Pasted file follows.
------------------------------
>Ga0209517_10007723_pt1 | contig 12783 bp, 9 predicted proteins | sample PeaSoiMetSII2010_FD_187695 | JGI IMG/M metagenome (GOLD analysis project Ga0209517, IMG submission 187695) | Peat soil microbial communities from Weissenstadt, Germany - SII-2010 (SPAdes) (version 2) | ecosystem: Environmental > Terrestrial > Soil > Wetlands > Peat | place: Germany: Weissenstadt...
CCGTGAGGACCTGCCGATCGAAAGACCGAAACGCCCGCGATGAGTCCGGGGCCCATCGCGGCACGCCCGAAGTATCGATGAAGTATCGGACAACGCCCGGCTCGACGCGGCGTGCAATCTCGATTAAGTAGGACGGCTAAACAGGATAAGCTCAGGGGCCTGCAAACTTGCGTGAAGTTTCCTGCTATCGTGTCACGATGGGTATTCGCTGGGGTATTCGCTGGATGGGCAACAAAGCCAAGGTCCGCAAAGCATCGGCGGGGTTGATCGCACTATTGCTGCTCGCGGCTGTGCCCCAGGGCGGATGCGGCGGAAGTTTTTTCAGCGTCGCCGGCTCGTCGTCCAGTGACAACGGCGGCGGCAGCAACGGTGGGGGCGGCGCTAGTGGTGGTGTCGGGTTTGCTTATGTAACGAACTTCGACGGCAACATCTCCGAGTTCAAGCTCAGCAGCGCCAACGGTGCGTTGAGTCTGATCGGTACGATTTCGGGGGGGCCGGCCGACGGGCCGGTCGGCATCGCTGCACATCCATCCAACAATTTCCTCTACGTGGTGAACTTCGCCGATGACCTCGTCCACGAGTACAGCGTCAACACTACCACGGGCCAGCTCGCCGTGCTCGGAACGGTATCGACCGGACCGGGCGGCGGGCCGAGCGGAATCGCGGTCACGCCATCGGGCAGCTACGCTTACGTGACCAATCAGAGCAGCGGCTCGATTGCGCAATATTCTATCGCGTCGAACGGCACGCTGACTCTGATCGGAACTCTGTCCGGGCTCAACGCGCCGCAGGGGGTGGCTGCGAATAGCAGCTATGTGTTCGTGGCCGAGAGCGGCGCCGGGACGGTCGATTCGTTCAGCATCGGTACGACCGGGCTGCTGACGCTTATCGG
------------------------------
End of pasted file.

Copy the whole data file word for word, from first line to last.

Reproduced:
>Ga0209517_10007723_pt1 | contig 12783 bp, 9 predicted proteins | sample PeaSoiMetSII2010_FD_187695 | JGI IMG/M metagenome (GOLD analysis project Ga0209517, IMG submission 187695) | Peat soil microbial communities from Weissenstadt, Germany - SII-2010 (SPAdes) (version 2) | ecosystem: Environmental > Terrestrial > Soil > Wetlands > Peat | place: Germany: Weissenstadt...
CCGTGAGGACCTGCCGATCGAAAGACCGAAACGCCCGCGATGAGTCCGGGGCCCATCGCGGCACGCCCGAAGTATCGATGAAGTATCGGACAACGCCCGGCTCGACGCGGCGTGCAATCTCGATTAAGTAGGACGGCTAAACAGGATAAGCTCAGGGGCCTGCAAACTTGCGTGAAGTTTCCTGCTATCGTGTCACGATGGGTATTCGCTGGGGTATTCGCTGGATGGGCAACAAAGCCAAGGTCCGCAAAGCATCGGCGGGGTTGATCGCACTATTGCTGCTCGCGGCTGTGCCCCAGGGCGGATGCGGCGGAAGTTTTTTCAGCGTCGCCGGCTCGTCGTCCAGTGACAACGGCGGCGGCAGCAACGGTGGGGGCGGCGCTAGTGGTGGTGTCGGGTTTGCTTATGTAACGAACTTCGACGGCAACATCTCCGAGTTCAAGCTCAGCAGCGCCAACGGTGCGTTGAGTCTGATCGGTACGATTTCGGGGGGGCCGGCCGACGGGCCGGTCGGCATCGCTGCACATCCATCCAACAATTTCCTCTACGTGGTGAACTTCGCCGATGACCTCGTCCACGAGTACAGCGTCAACACTACCACGGGCCAGCTCGCCGTGCTCGGAACGGTATCGACCGGACCGGGCGGCGGGCCGAGCGGAATCGCGGTCACGCCATCGGGCAGCTACGCTTACGTGACCAATCAGAGCAGCGGCTCGATTGCGCAATATTCTATCGCGTCGAACGGCACGCTGACTCTGATCGGAACTCTGTCCGGGCTCAACGCGCCGCAGGGGGTGGCTGCGAATAGCAGCTATGTGTTCGTGGCCGAGAGCGGCGCCGGGACGGTCGATTCGTTCAGCATCGGTACGACCGGGCTGCTGACGCTTATCGG